Kyrgios set for March return, Djokovic vaccination ban a ‘disgrace’

Nick Kyrgios’ manager Daniel Horsfall says the Australian star is on track to return to competitive tennis at Indian Wells in March after undergoing surgery on Monday.

Kyrgios went under the knife in Canberra to repair a small tear in his left lateral meniscus, which caused a cyst to grow in the meniscus – the piece of cartilage that acts as a shock absorber between the shin and thigh bones.

Nick Kyrgios in hospital before and after knee surgeryCredit:Instagram

Kyrgios posted a photo from his hospital bed after the surgery, and will remain in Canberra over the next few weeks in preparation for a return to the ATP tour in the United States on March 6.

“The surgery was a great success,” Horsfall told the Herald and The Age. “We couldn’t have been more pleased with the outcome of it. Now we will be pushing ahead for a speedy recovery and are aiming to see everyone at Indian Wells.”

“For now, Mumma K [Nick’s mother, Nill Kyrgios] will have her work cut out for her having everyone around the home for a little while. Nick will stay back in Canberra. His plan is to eat delicious food and play a lot of Pokemon.

“But on a more serious note, Will [physiotherapist Will Maher] and NK will be in the gym still working on the rest of his body to make sure he stays fit and fresh in the meantime.”

Haas gives US a serve over vax mandate

Tennis legend and tournament director at Indian Wells, Tommy Haas, has fired a shot at the United States government over its vaccination mandate that will prevent Novak Djokovic from playing in the March tournament.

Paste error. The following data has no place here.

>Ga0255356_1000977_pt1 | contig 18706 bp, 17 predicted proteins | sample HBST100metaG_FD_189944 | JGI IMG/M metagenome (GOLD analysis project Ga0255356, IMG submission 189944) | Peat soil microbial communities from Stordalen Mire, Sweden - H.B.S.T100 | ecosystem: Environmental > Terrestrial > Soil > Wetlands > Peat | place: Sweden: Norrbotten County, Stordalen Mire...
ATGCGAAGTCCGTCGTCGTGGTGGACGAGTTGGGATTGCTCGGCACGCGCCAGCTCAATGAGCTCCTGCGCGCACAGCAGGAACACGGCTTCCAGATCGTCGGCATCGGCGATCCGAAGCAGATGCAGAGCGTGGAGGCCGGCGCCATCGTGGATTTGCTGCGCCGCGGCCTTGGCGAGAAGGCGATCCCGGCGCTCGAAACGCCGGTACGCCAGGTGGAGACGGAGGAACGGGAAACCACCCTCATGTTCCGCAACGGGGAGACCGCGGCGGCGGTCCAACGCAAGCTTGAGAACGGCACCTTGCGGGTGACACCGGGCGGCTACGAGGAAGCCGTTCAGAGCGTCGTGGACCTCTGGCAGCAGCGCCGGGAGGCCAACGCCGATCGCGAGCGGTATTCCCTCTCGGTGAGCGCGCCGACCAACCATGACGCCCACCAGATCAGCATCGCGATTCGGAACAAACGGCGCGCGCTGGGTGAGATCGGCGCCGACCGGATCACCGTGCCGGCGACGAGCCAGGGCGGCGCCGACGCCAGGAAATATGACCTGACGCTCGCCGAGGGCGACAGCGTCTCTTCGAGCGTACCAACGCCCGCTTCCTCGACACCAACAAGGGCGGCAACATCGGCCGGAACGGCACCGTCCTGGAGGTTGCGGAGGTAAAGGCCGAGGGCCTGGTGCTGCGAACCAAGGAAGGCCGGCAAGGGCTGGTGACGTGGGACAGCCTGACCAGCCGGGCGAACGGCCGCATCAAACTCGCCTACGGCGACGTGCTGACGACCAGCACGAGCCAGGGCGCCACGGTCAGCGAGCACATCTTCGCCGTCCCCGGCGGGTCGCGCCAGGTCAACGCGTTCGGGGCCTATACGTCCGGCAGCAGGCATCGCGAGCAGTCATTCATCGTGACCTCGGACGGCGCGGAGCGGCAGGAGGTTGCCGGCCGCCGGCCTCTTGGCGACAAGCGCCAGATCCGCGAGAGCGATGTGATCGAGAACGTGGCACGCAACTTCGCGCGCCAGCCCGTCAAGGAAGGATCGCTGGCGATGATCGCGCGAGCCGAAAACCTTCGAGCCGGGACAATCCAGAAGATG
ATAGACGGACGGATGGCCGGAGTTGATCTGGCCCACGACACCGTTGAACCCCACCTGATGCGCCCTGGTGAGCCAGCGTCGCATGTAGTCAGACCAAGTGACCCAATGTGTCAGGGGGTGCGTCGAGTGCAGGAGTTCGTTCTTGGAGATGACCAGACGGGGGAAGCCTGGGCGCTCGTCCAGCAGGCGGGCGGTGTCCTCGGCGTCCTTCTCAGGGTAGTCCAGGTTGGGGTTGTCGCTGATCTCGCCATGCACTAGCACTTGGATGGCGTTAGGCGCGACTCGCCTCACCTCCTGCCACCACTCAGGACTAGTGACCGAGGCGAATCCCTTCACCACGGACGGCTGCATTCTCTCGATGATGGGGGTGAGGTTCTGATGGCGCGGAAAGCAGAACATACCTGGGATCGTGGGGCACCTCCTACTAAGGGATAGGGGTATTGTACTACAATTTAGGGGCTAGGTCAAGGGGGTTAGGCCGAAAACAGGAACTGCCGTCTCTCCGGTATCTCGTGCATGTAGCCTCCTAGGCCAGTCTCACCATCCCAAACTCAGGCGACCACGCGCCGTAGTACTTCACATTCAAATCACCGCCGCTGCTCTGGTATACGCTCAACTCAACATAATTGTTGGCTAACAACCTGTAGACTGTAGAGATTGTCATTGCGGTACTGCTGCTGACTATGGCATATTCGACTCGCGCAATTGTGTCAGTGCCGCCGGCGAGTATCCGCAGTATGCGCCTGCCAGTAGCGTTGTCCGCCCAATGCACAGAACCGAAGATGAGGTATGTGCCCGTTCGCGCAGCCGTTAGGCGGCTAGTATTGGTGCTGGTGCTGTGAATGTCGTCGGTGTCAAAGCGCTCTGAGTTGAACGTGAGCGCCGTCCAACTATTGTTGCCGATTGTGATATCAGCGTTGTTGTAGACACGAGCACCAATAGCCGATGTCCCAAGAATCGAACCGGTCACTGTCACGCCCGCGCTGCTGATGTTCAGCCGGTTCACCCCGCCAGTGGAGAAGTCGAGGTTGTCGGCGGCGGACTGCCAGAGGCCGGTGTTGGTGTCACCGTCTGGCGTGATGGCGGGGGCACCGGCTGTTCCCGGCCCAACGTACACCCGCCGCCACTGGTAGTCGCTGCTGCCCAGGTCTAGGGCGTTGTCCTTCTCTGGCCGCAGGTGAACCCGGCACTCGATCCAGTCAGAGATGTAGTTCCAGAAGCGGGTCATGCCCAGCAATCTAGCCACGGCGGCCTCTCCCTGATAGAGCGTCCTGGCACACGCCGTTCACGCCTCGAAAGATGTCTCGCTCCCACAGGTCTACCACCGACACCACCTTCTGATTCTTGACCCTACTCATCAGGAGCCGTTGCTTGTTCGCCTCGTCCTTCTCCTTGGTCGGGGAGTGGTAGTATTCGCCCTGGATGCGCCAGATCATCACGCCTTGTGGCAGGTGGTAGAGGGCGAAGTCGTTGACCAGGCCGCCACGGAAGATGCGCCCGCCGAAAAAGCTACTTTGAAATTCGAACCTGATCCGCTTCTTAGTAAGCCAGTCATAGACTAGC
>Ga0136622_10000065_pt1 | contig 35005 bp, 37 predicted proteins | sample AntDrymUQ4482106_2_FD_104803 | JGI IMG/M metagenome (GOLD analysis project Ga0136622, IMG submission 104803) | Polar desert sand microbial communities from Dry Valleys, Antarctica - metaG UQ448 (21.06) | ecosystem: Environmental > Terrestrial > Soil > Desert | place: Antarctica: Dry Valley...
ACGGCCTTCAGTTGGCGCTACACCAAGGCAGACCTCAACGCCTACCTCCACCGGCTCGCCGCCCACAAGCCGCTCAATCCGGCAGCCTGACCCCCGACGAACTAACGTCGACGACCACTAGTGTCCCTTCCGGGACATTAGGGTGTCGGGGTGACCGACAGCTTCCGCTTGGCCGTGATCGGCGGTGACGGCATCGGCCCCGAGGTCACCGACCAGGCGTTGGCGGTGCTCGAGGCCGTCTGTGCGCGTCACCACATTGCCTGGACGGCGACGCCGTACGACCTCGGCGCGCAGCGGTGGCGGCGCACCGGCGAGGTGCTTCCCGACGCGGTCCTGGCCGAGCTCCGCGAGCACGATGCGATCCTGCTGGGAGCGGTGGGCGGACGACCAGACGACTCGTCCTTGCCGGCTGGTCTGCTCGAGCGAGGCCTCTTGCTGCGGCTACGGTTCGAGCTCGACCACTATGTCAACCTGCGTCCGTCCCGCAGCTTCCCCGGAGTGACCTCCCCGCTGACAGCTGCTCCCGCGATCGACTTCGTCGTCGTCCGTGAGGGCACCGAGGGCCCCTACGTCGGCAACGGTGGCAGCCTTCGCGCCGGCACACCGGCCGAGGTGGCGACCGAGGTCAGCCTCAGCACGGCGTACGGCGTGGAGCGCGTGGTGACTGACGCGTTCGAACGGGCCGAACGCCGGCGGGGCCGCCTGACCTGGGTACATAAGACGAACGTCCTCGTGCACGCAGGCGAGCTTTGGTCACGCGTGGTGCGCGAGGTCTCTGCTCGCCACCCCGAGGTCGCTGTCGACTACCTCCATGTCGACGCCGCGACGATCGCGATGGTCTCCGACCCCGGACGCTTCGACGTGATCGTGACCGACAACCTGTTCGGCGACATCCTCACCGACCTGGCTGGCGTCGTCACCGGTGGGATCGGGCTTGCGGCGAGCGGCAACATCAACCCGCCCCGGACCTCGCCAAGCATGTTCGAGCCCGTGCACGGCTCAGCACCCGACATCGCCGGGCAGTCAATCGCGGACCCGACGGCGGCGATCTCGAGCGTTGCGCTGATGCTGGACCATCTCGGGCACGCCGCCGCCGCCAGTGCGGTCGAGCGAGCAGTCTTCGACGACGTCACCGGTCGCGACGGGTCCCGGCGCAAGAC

Haas said it was a “disgrace” that Djokovic will be forced to miss more tournaments in the US given the government recently extended its vaccination policy until at least mid-April, meaning unvaccinated foreigners could not enter the country.

“It would be nice to see if we could maybe lift those a little earlier and have him come to play Indian Wells and Miami,” Haas told Nine.

“I think he wants to play, so we should give him the chance. Hopefully, we can have him there. I mean, it would be a disgrace in my eyes if he wasn’t coming to these events, or not allowed to come.”

Rublev heckler has his say

Last week we reported how Russian star Andrey Rublev made a complaint to the chair umpire during his match on Thursday after he was allegedly abused by fans bearing an Ukrainian flag.

Rublev claimed that he had no issue with the flag hung over the advertising boards, but took exception to the “bad words and bad things” directed towards him from the crowd.

The spectator, who asked to be referred to as “Jeremy” out of concerns for his privacy, later left the arena after being warned by tournament security.

Andrey Rublev approached the chair umpire over crowd behaviour.Credit:Getty

He reached out this column to deny he had been aggressive towards Rublev, or that his words were racially motivated.

“Rublev claimed that I was saying “bad words” to him, but he did not actually specify what was said,” Jeremy said in an email to the Herald and The Age.

“I was [mildly] heckling him about his play, not abusing him … We did not utter a single swear word aimed at Rublev, unlike Rublev when he was correctly point penalised by the chair umpire in the third set for obscene language.”

Australian Open organisers banned patrons from bringing Russian and Belarusian flags into Melbourne Park after an incident on the opening day of the tournament.

Korda ties could strengthen further

The strength of the Korda family’s ties to both Australia and the Australian Open has been well documented.

Unfortunately, Sebastian Korda’s father Petr, who won the Australian Open in 1998, hasn’t made the trip Down Under this year. That may change if his son knocks off Karen Khachanov on Tuesday to book his place in the semi-finals.

Sebastian’s mother, Regina Rajchrtova Korda, is in Melbourne to watch her son.

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